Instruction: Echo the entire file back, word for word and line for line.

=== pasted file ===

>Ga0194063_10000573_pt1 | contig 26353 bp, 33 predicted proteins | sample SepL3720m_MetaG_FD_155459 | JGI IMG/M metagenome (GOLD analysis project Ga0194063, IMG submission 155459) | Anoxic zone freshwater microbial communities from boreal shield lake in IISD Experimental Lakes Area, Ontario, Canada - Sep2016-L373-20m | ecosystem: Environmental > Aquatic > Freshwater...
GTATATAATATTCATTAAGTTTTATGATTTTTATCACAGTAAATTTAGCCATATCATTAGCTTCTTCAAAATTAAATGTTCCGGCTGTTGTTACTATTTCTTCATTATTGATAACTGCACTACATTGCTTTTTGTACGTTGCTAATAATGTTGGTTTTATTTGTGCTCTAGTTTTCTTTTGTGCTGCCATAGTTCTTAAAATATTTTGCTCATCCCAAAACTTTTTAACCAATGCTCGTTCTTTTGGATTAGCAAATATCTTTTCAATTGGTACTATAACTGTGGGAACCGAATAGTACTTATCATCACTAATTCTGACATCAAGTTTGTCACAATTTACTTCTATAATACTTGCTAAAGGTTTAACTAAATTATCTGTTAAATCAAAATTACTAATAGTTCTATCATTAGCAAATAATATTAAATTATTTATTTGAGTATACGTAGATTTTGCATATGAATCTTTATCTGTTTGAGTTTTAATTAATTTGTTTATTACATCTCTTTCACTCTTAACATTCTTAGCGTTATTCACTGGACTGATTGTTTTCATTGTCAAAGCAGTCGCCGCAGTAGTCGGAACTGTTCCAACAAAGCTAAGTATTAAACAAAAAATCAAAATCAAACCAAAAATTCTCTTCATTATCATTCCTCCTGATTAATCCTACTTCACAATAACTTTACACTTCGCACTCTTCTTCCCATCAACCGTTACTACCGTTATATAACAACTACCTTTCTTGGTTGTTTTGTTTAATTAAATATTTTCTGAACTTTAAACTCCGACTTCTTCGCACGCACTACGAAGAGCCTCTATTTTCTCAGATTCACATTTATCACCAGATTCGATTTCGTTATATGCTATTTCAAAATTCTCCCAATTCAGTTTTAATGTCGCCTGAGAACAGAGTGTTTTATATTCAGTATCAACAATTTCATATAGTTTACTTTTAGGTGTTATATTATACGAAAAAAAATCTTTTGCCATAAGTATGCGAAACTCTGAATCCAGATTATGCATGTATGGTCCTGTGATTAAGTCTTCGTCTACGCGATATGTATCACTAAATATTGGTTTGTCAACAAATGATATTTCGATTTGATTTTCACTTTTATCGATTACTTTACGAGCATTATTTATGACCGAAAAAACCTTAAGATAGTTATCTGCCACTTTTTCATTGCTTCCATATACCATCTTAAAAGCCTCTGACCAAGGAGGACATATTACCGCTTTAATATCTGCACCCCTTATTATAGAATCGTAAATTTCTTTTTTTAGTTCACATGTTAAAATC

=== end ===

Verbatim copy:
>Ga0194063_10000573_pt1 | contig 26353 bp, 33 predicted proteins | sample SepL3720m_MetaG_FD_155459 | JGI IMG/M metagenome (GOLD analysis project Ga0194063, IMG submission 155459) | Anoxic zone freshwater microbial communities from boreal shield lake in IISD Experimental Lakes Area, Ontario, Canada - Sep2016-L373-20m | ecosystem: Environmental > Aquatic > Freshwater...
GTATATAATATTCATTAAGTTTTATGATTTTTATCACAGTAAATTTAGCCATATCATTAGCTTCTTCAAAATTAAATGTTCCGGCTGTTGTTACTATTTCTTCATTATTGATAACTGCACTACATTGCTTTTTGTACGTTGCTAATAATGTTGGTTTTATTTGTGCTCTAGTTTTCTTTTGTGCTGCCATAGTTCTTAAAATATTTTGCTCATCCCAAAACTTTTTAACCAATGCTCGTTCTTTTGGATTAGCAAATATCTTTTCAATTGGTACTATAACTGTGGGAACCGAATAGTACTTATCATCACTAATTCTGACATCAAGTTTGTCACAATTTACTTCTATAATACTTGCTAAAGGTTTAACTAAATTATCTGTTAAATCAAAATTACTAATAGTTCTATCATTAGCAAATAATATTAAATTATTTATTTGAGTATACGTAGATTTTGCATATGAATCTTTATCTGTTTGAGTTTTAATTAATTTGTTTATTACATCTCTTTCACTCTTAACATTCTTAGCGTTATTCACTGGACTGATTGTTTTCATTGTCAAAGCAGTCGCCGCAGTAGTCGGAACTGTTCCAACAAAGCTAAGTATTAAACAAAAAATCAAAATCAAACCAAAAATTCTCTTCATTATCATTCCTCCTGATTAATCCTACTTCACAATAACTTTACACTTCGCACTCTTCTTCCCATCAACCGTTACTACCGTTATATAACAACTACCTTTCTTGGTTGTTTTGTTTAATTAAATATTTTCTGAACTTTAAACTCCGACTTCTTCGCACGCACTACGAAGAGCCTCTATTTTCTCAGATTCACATTTATCACCAGATTCGATTTCGTTATATGCTATTTCAAAATTCTCCCAATTCAGTTTTAATGTCGCCTGAGAACAGAGTGTTTTATATTCAGTATCAACAATTTCATATAGTTTACTTTTAGGTGTTATATTATACGAAAAAAAATCTTTTGCCATAAGTATGCGAAACTCTGAATCCAGATTATGCATGTATGGTCCTGTGATTAAGTCTTCGTCTACGCGATATGTATCACTAAATATTGGTTTGTCAACAAATGATATTTCGATTTGATTTTCACTTTTATCGATTACTTTACGAGCATTATTTATGACCGAAAAAACCTTAAGATAGTTATCTGCCACTTTTTCATTGCTTCCATATACCATCTTAAAAGCCTCTGACCAAGGAGGACATATTACCGCTTTAATATCTGCACCCCTTATTATAGAATCGTAAATTTCTTTTTTTAGTTCACATGTTAAAATC